Designing a winery and home in Cachagua, she employed “passive solar,” situating windows and eaves so they allow maximum sunshine when the days are shorter and less when they are longer, and installing floors that store heat from the sun’s rays.
For the Dormody family in Carmel Valley, Viales has designed many of the cabins in the remote San Clemente Rancho, including Mike and Donna Dormody’s house on a ledge over a sometimes-rushing creek.
“The challenge of building over that site was incredible,” she said, but employing unconventional angles while incorporating the Dormodys’ desire for large log construction and steeply pitched roofs yielded one of her favorite designs.
Viales also professed personal connections with many of her commercial projects. She designed the e q u e s t r i a n center at H o l m a n Ranch and was working with its then-owner, Dorothy McEwen, on a winery for the picturesque property east of Carmel Valley Village when McEwen died a few years ago.
“I loved doing that one, because I used to ride at Holman Ranch when I was a girl,” she said. “It was wonderful to come back as an adult, meet Dorothy and design this equestrian center.”
Another Village institution she frequented in her youth and helped revamp as an adult is the Carmel Valley community center and pool on Ford Road.
“The community has worked very hard to make that community center what it is today,” she said. “I was really happy to be a part of that. My kids and grandkids have all used that pool.”
Her firm also donated time and effort toward the design of a history museum for the Village. So far, only the restrooms have been built, but Viales hopes construction will begin on the C.V. Historical Society’s main building next year.
Touch on Tehama
Though she’s been on her own for decades, now, Viales has remained in touch with Williams, and he hired her to do the drafting for Tehama, including the fitness center and the home he plans to build there.
“We did complete working drawings for the whole property,” she said. “That was the biggest job we’ve ever done and was really interesting because there were lots of unique construction methods,” including the use of innovative energy-saving materials.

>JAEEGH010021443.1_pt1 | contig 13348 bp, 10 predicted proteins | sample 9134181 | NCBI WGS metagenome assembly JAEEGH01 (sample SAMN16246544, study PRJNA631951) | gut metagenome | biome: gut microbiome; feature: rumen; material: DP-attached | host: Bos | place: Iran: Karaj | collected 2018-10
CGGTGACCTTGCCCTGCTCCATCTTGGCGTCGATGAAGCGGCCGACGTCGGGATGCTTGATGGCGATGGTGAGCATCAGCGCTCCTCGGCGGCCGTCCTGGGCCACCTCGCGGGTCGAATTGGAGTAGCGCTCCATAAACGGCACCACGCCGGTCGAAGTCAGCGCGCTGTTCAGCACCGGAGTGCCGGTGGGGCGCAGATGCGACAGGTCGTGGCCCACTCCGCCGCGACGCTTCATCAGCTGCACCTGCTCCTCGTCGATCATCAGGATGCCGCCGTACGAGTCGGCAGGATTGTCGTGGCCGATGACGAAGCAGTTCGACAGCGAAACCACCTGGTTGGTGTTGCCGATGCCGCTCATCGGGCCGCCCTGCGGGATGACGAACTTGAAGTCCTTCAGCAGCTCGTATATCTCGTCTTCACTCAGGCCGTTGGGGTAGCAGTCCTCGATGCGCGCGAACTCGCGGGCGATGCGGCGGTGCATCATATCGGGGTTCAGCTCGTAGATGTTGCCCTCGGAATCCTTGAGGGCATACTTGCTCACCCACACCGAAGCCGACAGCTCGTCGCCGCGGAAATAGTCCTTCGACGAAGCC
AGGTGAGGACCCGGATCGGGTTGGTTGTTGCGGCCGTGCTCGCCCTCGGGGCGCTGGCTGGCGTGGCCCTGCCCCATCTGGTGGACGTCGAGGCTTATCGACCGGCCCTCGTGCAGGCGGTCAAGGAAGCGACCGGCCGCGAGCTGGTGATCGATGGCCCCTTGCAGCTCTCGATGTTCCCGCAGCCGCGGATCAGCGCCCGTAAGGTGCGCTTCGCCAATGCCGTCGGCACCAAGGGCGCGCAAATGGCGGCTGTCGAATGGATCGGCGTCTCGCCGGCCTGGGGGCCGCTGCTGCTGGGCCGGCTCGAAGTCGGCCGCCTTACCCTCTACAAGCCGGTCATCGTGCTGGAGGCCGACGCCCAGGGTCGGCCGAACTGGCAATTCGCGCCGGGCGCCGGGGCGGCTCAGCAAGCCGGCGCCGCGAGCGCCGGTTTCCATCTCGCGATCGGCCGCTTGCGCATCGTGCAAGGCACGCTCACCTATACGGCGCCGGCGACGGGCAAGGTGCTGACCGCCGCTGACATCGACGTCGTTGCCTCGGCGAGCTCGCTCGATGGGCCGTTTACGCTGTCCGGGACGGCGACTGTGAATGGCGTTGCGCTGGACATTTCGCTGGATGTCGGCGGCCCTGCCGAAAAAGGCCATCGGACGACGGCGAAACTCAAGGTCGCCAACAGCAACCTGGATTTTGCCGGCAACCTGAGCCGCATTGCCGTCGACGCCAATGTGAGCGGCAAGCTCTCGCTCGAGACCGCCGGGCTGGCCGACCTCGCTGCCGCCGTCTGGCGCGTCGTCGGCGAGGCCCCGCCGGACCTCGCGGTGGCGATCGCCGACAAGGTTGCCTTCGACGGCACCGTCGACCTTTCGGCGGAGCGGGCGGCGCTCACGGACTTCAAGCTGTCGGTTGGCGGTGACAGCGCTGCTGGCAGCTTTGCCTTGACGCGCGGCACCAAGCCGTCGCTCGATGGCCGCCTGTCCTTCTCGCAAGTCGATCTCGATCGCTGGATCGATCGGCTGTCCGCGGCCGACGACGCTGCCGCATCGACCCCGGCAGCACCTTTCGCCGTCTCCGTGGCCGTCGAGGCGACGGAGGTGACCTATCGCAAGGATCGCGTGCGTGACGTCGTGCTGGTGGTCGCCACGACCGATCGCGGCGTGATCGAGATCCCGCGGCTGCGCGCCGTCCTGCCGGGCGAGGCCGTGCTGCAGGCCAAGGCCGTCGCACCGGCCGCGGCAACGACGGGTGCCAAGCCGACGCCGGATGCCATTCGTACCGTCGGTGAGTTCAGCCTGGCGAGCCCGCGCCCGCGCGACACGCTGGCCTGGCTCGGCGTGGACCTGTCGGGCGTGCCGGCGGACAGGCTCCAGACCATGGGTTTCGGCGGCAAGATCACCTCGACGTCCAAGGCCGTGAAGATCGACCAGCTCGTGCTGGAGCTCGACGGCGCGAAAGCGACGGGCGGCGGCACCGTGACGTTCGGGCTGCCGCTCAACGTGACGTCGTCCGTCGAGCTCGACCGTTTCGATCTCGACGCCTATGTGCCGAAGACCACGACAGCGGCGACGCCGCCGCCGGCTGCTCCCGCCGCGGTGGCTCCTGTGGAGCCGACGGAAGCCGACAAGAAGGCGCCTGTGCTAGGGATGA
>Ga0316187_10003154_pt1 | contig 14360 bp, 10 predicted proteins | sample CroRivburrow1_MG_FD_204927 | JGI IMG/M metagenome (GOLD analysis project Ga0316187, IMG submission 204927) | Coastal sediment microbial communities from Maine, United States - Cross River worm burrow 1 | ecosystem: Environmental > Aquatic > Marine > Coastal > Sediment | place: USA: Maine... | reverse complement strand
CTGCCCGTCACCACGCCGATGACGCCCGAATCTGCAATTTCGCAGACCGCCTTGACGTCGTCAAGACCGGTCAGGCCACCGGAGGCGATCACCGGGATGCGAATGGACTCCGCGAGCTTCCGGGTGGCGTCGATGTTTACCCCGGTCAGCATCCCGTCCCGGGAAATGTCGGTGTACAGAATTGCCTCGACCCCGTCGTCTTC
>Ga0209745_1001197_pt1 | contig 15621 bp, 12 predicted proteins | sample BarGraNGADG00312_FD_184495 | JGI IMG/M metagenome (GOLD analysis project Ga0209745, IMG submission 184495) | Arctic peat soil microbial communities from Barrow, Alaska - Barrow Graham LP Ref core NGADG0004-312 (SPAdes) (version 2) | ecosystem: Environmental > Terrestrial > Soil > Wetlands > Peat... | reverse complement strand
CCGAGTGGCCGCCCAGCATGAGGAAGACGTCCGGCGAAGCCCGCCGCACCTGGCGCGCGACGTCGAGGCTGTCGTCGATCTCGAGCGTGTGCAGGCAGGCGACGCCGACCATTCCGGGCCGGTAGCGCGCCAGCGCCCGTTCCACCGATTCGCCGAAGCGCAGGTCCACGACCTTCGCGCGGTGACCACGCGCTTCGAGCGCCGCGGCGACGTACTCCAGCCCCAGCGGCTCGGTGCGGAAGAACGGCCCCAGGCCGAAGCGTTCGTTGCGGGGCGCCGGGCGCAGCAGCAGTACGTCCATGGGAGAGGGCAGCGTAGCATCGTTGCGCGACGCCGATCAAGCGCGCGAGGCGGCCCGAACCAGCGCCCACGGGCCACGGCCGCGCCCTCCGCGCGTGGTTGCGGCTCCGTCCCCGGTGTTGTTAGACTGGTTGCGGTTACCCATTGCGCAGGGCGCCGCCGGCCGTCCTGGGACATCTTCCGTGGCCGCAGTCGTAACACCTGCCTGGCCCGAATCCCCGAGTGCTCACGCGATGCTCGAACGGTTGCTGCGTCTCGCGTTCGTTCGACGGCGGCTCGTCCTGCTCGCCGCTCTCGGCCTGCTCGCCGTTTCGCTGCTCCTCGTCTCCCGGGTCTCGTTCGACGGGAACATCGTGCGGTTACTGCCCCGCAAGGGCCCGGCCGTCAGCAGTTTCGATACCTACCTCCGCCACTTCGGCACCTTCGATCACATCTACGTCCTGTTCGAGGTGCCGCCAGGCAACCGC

Williams’ home, situated among the trees, will incorporate wood and a lot of glass, with separate parts connected by glassed-in hallways.
“He’s trying to bring the pine trees in, with the wood columns and the glassed-in areas, so you feel like you’re in the pine forest,” she said. “That’s the kind of stuff he taught me — just opening your eyes to the nature around you.”
Williams is the only person for whom Viales’ firm will do drafting work on designs not created there.
“Alan taught me so much when I was young that I really wanted to help him with his project,” she said. “And it was great experience for my guys.”
Viales employs two drafters, one permit processor and one bookkeeper.
Among them is her son, Luke Ingram, who recently married a Chilean woman who came to work for the firm a few years ago. A trained architect, Elvira Coo is now serving a two-year internship in Williams’ office with architect Michael Waxer so she can obtain her license to practice architecture in California. Ingram and Coo married Sept. 29 and will visit Santiago for a ceremonythere in June.
“I’m not surprised that they fell in love, and we’ve all been drawn together because of this work,” Viales said. “We enjoy working together and have made it a family company.”
After her internship, Ingram’s bride will likely return to Carmel Valley Design.
As head drafter, Ingram specializes in 3-D computer modeling to better illustrate how a building will appear on a site.
“He’s got the most technical mind I’ve ever come across,” Viales said. “He doesn’t get to do much of it, because it’s time-consuming and most projects don’t need it, but it gives you a real idea of what a house is going to look like.”
Ingram prepared such images for Tehama and the Carmel Valley museum.
Before becoming Viales’ head draftsman, Ingram learned valuable job skills working for his grandfather in construction and interacting with engineers on numerous projects.
“He understands all the complicated technical codes,” she said.
Love of the valley
Two decades after starting her own firm, Viales said she is thrilled to be contributing to the place she has always called home.
“I was 3 years old when Dad started driving us out here [to the Village]. I remember the wide open spaces where Carmel Valley Ranch is, and people who lived in the Village really lived in the sticks,” she said. “And no one had even heard of Cachagua. We lived in the country. I still feel like I live in the country, and in my designs, I’m still thinking about that — the ruralness of Carmel Valley — and want to keep that alive.”